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The fifth-generation Elantra debuted at the 2010 Busan International Motor Show in April 2010. The fifth-generation Elantra (2010-2015) added a two-door coupe variant in addition to the standard four-door sedan model. These Elantra vehicles included six-speed automatic or manual transmissions.

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Knock Noise and Coolant in Oil - Advice Needed

During a cold-snap last year our car engine started knocking. No warranty left. Brought it in and the mechanic was afraid to dig into the engine because it would cost me a lot of money and potentially not fix the problem, especially considering we had no idea what the real problem was. So we’ve been driving it locally with the knock.

Then the car started stalling about every 4 months. We discovered a quick oil change kept it running like normal. I figured something was contaminating the oil because of the knock but that was just my guess. Perhaps metal shavings?

On our most recent oil change the mechanic noticed coolant in the oil. Probably a blown head gasket. He said it’s $1500 to replace (if that’s actually what’s wrong) but there’s a chance that there’s irreparable damage (considering we’ve been driving it with a knock, and it’s been stalling, for at least a year now…). He also said he ‘thinks’ the knocking noise is a rocker knock and unfixable. Do these things have anything in common? Or are those most likely completely separate occurrences?

We just paid the car off last month and really want to keep it, especially since we are short on cash and are trying to save up down a down payment on a house. Do I take the risk and pay the $1500 to replace the blown head gasket in hopes that it will last us at least another year? Or do you think this is silly and I should just trade it in somewhere while I still can and then take on another car loan?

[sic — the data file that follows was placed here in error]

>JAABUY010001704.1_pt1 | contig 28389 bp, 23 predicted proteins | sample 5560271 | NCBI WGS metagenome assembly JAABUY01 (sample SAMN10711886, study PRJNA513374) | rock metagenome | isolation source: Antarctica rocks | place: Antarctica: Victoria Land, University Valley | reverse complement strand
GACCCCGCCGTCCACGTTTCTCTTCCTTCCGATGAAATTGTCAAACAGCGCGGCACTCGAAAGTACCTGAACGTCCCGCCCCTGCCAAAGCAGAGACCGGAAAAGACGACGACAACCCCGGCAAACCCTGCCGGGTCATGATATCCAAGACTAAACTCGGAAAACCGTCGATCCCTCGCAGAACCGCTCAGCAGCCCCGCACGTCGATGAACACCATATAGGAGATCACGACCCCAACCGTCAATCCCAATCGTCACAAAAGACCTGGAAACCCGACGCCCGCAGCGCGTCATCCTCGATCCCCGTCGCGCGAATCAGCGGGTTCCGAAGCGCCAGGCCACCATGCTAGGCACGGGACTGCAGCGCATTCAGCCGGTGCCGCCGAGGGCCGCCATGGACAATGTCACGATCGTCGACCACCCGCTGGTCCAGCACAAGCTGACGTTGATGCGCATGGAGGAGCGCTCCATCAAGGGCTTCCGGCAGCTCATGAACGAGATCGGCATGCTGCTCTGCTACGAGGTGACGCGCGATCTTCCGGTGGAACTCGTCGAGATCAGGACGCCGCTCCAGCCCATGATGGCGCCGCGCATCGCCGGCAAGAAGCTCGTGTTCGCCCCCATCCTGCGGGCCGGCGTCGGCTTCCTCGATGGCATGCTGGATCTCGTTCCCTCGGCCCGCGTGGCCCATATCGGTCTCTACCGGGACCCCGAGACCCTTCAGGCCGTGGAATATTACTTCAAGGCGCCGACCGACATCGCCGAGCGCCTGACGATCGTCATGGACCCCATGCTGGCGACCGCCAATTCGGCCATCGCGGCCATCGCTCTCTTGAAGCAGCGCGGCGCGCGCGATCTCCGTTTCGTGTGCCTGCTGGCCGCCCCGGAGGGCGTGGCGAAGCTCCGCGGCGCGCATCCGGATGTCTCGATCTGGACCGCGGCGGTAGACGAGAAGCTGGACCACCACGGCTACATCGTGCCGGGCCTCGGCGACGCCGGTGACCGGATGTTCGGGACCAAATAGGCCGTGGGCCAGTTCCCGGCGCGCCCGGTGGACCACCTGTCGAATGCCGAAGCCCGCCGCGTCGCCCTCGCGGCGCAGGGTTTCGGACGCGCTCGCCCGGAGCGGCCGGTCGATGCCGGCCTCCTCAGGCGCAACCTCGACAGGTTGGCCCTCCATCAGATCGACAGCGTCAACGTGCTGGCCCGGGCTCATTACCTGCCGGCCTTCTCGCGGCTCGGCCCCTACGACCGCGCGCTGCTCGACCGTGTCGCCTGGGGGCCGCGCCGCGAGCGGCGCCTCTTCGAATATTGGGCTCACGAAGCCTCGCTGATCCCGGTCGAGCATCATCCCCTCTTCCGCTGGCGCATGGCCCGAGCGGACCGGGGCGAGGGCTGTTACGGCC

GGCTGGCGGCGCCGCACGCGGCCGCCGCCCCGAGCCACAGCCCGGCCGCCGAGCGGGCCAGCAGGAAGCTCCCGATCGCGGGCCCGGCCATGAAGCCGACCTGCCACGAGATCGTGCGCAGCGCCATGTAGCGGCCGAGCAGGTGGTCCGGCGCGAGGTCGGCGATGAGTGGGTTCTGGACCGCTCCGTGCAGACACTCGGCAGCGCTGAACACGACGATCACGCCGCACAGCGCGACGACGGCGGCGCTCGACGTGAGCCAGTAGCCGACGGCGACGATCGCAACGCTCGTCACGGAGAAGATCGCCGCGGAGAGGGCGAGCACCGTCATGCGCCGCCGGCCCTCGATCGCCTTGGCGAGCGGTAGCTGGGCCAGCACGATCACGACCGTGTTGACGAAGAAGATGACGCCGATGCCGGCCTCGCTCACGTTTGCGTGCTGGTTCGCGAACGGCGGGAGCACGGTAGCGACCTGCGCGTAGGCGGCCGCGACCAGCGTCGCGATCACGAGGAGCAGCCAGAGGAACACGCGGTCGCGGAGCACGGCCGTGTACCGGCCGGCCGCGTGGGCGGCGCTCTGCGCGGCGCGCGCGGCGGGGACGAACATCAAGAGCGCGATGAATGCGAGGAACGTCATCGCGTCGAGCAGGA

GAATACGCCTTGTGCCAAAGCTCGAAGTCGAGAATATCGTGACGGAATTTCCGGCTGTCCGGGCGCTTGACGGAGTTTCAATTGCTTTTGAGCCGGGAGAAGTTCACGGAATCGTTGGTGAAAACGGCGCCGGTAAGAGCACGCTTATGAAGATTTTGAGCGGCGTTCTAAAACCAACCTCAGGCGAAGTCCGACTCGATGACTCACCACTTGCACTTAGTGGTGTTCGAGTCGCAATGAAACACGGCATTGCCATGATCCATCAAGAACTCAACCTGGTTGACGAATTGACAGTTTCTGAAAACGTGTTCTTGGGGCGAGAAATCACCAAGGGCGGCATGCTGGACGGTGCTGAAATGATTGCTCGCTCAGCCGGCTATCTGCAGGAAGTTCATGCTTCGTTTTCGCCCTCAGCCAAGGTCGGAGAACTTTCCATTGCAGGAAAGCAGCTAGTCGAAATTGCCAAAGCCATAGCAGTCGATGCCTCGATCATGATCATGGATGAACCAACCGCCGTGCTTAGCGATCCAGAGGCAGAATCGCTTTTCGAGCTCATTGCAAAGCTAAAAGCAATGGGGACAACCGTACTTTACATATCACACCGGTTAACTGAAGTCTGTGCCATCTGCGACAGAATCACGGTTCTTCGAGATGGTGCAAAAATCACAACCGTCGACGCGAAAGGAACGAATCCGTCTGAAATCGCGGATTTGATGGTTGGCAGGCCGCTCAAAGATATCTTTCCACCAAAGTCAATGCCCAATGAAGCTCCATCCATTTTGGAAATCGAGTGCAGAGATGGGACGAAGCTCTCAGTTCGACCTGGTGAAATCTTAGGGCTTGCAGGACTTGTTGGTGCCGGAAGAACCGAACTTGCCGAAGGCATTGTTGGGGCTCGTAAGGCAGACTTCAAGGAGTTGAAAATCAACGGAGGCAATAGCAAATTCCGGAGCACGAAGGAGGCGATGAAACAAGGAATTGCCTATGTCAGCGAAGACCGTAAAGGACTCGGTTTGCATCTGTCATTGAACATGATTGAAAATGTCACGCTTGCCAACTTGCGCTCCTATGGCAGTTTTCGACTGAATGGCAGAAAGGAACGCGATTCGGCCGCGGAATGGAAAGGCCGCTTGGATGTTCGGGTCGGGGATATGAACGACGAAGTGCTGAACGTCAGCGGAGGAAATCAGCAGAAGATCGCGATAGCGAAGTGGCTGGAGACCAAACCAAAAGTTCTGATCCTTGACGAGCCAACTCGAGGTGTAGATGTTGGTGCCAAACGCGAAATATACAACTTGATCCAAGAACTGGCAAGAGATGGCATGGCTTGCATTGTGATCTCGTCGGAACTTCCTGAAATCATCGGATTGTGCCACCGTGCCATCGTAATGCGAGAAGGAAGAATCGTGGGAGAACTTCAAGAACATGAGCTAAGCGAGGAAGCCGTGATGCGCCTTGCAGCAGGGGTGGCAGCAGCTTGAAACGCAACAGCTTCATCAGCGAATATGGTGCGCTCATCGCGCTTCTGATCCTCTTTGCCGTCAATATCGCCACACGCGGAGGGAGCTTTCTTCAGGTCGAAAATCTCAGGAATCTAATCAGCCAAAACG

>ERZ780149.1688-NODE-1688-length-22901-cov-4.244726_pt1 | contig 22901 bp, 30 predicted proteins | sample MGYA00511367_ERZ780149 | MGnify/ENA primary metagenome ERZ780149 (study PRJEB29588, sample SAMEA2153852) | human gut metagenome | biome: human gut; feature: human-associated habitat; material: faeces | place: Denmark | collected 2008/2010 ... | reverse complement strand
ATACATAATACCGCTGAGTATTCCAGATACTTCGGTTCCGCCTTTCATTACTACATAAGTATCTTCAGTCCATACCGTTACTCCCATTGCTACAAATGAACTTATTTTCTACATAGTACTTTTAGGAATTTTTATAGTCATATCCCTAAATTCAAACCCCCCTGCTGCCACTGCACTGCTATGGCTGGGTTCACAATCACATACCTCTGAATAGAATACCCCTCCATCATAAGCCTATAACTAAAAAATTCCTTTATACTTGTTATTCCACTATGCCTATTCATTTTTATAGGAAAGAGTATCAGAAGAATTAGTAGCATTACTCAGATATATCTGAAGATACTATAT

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Knocking is generally bad news - the engine is likely destroyed because you didn’t attend to it until it was too late. OUCH :-(. The coolant dilutes the oil, which ruins the block, piston rings and often the pistons.

The head gasket fix may work, but it will not cure the knocking if it’s an issue inside the engine - get the engine inspected before you do any repairs and find it’s destroyed. Any damage present is likely catastrophic.

If the engine was ruined, you will need to rebuild it - which will likely be about as much as a newer version of the Elantra from ~2015 or so to do it properly. Don’t spend that kind of money on it if you can get a newer car for about as much as the rebuild.

If you’re trying to keep repair costs low, put a used engine in with similar or lower mileage if you want to save the money for a downpayment if it’s beyond repair, but keep in mind Hyundai cars are known to start falling apart at 100k miles in your decision. However, the parts are cheap enough if you can get a engine for 25% of what it’s worth, it may be worth considering. Finding an engine won’t be hard, since you can find these in junkyards all day, and parts cars tend to be cheap.

The other option is a similar/newer one you pay cash for if you’d rather move on from this.

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Thank you Nick!

I don't know a lot about this stuff and your thoughts/advice is truly appreciated.


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